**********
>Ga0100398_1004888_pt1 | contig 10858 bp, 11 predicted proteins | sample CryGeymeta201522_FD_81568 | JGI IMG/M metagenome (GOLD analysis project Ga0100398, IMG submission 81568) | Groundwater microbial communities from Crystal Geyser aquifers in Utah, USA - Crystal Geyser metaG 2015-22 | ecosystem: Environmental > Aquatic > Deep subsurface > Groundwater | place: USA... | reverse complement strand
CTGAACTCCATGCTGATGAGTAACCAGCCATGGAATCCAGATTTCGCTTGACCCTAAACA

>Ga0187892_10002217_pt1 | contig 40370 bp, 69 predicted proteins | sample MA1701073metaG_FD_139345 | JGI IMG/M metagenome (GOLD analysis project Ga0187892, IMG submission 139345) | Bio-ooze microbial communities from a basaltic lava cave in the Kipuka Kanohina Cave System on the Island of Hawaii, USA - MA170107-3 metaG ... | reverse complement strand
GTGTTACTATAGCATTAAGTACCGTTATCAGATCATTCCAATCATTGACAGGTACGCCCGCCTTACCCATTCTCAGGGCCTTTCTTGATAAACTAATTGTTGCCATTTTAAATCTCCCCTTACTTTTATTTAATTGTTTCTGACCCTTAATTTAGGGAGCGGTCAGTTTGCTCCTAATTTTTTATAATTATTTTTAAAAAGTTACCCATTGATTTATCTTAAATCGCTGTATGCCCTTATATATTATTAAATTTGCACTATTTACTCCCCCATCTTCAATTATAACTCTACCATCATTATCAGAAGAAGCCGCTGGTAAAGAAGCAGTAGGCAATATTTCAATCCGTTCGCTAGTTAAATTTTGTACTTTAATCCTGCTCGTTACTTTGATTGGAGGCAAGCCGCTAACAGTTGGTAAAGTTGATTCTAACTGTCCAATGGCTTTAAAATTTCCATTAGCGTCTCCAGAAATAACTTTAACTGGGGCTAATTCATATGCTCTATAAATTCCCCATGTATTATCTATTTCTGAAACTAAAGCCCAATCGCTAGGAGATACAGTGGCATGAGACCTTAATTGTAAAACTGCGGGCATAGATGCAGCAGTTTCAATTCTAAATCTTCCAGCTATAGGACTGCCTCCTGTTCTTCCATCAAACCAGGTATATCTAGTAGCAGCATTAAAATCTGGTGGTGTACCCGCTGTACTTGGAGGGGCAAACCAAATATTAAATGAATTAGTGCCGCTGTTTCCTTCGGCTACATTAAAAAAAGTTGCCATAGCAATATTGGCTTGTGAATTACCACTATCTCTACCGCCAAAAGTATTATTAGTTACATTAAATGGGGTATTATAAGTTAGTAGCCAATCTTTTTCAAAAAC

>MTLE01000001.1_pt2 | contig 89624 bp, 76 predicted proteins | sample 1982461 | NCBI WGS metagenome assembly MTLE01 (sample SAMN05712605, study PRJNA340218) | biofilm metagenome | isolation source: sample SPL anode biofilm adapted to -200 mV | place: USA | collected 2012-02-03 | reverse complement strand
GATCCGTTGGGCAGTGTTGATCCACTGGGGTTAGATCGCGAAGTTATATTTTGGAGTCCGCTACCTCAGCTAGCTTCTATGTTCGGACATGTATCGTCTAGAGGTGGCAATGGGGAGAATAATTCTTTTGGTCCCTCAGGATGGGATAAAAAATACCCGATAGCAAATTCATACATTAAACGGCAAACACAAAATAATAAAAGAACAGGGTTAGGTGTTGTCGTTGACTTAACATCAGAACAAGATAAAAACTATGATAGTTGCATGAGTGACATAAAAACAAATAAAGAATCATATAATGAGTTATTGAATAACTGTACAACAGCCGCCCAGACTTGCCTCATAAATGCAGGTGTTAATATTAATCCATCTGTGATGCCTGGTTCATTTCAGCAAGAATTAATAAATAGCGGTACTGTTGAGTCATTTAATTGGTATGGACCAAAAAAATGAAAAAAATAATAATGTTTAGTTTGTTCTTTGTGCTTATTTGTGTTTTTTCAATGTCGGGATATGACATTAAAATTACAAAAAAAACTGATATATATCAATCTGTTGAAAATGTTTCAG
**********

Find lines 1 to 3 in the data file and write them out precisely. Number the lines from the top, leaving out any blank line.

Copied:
>Ga0100398_1004888_pt1 | contig 10858 bp, 11 predicted proteins | sample CryGeymeta201522_FD_81568 | JGI IMG/M metagenome (GOLD analysis project Ga0100398, IMG submission 81568) | Groundwater microbial communities from Crystal Geyser aquifers in Utah, USA - Crystal Geyser metaG 2015-22 | ecosystem: Environmental > Aquatic > Deep subsurface > Groundwater | place: USA... | reverse complement strand
CTGAACTCCATGCTGATGAGTAACCAGCCATGGAATCCAGATTTCGCTTGACCCTAAACA

>Ga0187892_10002217_pt1 | contig 40370 bp, 69 predicted proteins | sample MA1701073metaG_FD_139345 | JGI IMG/M metagenome (GOLD analysis project Ga0187892, IMG submission 139345) | Bio-ooze microbial communities from a basaltic lava cave in the Kipuka Kanohina Cave System on the Island of Hawaii, USA - MA170107-3 metaG ... | reverse complement strand